Learning from education successes in Australia, Canada, China, Finland and Singapore.
Hundreds of reforms are introduced into American school systems every year. Unfortunately, most fail to achieve the substantial improvements that their advocates hoped for and, overall, U.S. educational performance has been flat for the past 20 years.
We now know that a number of other countries -- primarily Asian nations -- have gotten a lot better than the U.S., accelerating educational improvement in a short time and on a large scale. Their success in improving hundreds of schools is inspiring. But what exactly has enabled them to raise their game and become global high performers? And are there lessons for U.S. schools?
My new book, A World-Class Education: Lessons from International Models of Excellence and Innovation, tells the stories of five very different systems: Australia, Canada, China (Shanghai), Finland and Singapore. Despite differences in policy details and practices, as well as in the cultural contexts and political systems in these countries, there are clearly some common drivers of success.
Here are the five big lessons from some of the world's top-performing systems:
1. Long-Term Vision
The political leaders of countries with high-performing education systems share a conviction about the centrality of education to their dreams for their society: To raise people from poverty, achieve greater equality, develop a well-functioning multi-cultural society and, certainly, create a thriving economy and a growing number of good jobs.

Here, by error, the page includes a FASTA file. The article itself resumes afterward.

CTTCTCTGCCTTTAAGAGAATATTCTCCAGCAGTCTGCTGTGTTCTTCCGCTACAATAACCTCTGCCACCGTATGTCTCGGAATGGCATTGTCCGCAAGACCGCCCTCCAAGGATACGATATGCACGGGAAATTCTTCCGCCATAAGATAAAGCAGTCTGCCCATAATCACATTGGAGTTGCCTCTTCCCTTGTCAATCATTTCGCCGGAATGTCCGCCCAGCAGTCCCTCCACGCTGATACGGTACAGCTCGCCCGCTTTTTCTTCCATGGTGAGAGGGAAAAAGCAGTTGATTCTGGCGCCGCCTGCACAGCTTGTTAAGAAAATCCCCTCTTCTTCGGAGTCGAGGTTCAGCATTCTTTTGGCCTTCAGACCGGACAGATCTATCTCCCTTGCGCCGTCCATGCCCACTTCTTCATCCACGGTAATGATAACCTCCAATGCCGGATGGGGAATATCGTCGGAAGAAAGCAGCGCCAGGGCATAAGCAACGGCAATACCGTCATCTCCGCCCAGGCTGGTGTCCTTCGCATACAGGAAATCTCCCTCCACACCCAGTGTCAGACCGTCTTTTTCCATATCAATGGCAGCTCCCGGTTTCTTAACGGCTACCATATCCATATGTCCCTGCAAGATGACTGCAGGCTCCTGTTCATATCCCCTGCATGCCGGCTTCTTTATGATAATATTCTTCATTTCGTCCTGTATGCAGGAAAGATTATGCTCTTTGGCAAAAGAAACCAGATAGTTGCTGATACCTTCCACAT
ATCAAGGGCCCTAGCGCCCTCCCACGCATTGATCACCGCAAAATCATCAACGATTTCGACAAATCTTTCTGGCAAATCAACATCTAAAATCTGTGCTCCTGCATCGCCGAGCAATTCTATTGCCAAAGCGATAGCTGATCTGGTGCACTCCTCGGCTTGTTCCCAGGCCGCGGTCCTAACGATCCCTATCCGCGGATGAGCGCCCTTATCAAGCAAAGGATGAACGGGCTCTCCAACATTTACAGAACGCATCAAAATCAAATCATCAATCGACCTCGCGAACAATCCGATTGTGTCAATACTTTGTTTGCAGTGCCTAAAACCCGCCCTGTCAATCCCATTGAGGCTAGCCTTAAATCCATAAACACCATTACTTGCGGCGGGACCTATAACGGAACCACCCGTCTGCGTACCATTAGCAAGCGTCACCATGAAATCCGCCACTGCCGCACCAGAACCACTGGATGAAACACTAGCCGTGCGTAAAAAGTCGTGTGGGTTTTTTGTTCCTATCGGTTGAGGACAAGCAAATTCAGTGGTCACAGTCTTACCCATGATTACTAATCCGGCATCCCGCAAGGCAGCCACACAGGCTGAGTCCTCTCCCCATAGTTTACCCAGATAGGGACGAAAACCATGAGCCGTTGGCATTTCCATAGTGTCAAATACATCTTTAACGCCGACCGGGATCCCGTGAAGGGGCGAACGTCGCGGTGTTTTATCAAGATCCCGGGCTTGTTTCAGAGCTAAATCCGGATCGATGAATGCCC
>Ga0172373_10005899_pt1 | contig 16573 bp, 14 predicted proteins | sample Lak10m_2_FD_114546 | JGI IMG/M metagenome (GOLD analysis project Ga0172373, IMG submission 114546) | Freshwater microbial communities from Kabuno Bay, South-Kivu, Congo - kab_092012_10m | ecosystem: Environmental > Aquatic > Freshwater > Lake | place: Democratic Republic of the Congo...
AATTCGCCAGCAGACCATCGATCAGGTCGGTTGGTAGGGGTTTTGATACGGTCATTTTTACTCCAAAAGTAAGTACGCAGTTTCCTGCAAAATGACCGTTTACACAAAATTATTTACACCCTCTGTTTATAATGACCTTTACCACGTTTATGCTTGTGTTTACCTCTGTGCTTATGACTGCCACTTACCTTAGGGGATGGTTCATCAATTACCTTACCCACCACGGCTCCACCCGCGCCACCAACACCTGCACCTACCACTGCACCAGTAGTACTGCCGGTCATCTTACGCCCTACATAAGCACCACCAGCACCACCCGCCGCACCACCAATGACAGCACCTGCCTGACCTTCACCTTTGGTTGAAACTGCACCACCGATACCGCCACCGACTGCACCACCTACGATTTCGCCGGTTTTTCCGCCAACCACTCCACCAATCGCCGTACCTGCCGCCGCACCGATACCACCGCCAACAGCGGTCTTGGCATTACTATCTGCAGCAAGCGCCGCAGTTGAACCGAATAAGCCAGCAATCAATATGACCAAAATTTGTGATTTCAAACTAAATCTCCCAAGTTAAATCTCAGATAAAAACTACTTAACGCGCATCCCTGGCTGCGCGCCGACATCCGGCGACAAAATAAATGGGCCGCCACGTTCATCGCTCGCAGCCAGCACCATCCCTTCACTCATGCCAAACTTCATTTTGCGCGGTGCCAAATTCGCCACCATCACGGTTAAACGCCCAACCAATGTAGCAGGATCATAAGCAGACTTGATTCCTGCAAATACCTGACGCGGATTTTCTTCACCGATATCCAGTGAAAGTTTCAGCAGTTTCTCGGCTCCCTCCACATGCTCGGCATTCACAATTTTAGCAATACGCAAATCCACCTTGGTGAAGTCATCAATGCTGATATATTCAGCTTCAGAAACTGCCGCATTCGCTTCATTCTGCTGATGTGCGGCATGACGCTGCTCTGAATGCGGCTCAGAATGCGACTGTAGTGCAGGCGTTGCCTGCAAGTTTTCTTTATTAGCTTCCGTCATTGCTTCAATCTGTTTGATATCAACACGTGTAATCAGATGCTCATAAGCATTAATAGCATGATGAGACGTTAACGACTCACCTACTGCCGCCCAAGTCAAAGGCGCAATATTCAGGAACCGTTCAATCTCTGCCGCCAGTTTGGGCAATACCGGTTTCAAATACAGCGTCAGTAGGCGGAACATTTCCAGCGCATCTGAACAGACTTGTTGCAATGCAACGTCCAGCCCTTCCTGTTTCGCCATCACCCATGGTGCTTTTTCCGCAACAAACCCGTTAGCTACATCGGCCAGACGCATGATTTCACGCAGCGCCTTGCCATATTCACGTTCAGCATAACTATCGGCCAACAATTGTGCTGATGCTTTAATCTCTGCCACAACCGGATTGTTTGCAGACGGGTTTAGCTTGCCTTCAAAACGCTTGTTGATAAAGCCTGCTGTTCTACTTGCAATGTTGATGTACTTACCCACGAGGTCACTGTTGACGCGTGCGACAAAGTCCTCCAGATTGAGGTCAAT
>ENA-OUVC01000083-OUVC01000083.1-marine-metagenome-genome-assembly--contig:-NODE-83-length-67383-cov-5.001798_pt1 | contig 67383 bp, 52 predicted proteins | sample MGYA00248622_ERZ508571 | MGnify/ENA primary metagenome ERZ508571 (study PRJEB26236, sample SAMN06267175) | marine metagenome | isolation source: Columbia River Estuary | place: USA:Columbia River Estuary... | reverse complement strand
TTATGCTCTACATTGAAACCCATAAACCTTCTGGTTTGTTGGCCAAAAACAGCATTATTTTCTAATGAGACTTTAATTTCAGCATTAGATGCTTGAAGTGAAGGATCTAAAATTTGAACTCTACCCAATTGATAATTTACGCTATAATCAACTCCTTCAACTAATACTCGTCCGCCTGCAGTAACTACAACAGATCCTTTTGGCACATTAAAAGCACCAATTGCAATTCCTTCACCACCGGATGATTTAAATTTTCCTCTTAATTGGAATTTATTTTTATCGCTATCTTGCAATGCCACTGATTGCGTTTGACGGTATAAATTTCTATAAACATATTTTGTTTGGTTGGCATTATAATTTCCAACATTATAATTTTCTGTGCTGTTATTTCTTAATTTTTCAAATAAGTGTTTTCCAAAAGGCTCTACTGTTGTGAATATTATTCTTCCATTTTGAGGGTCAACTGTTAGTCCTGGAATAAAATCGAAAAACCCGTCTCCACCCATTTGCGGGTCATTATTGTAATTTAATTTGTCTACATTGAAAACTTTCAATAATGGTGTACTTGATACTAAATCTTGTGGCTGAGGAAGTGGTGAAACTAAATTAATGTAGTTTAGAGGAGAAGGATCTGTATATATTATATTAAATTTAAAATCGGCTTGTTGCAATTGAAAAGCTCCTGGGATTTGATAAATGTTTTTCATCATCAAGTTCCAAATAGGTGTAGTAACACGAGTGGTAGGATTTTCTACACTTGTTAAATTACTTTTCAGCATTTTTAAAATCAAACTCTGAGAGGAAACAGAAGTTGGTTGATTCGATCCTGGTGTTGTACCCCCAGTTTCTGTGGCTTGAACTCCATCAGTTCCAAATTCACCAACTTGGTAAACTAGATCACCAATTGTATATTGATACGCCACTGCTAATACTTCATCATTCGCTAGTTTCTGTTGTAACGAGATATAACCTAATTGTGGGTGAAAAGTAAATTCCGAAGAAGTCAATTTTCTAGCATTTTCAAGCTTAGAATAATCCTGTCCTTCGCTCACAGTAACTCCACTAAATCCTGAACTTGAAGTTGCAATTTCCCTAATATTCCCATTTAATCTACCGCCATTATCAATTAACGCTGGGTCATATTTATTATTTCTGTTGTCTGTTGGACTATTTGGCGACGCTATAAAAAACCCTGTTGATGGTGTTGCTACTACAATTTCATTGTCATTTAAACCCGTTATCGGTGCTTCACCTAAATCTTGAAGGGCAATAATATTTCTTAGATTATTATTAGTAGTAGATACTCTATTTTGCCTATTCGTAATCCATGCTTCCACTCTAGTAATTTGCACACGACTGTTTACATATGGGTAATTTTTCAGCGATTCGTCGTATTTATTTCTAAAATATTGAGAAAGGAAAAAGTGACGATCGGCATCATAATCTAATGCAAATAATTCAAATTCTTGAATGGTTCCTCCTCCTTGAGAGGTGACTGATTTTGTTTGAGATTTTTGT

- Daily Life in Nepal
- Women's Rights Are Human Rights
- Sunrise in Fiji
- Oscar Winners Speak at Asia Society
Each of these systems has a long-term vision for how education can achieve this, which is widely shared inside and outside the education system. In Singapore, for example, the vision helped to propel their economy from third world to first; China's 2020 vision was developed with online input from millions of people and includes universal high school graduation and world-class universities; Alberta asked all its citizens to contribute to a dialog on what the educated Albertan of 2030 should look like; Finland's vision was to become a modern society and economy, free from domination by larger powers.
2. Sustained Leadership
Major reforms are often triggered by an economic, social, or political crisis and may be led by a single strong leader. Such reform efforts can bring about significant improvement within a three- to five-year period, but substantial changes in performance or closing achievement gaps on a large scale require a longer time frame than most political cycles. Therefore high leadership turnover is a fundamental barrier to sustaining change.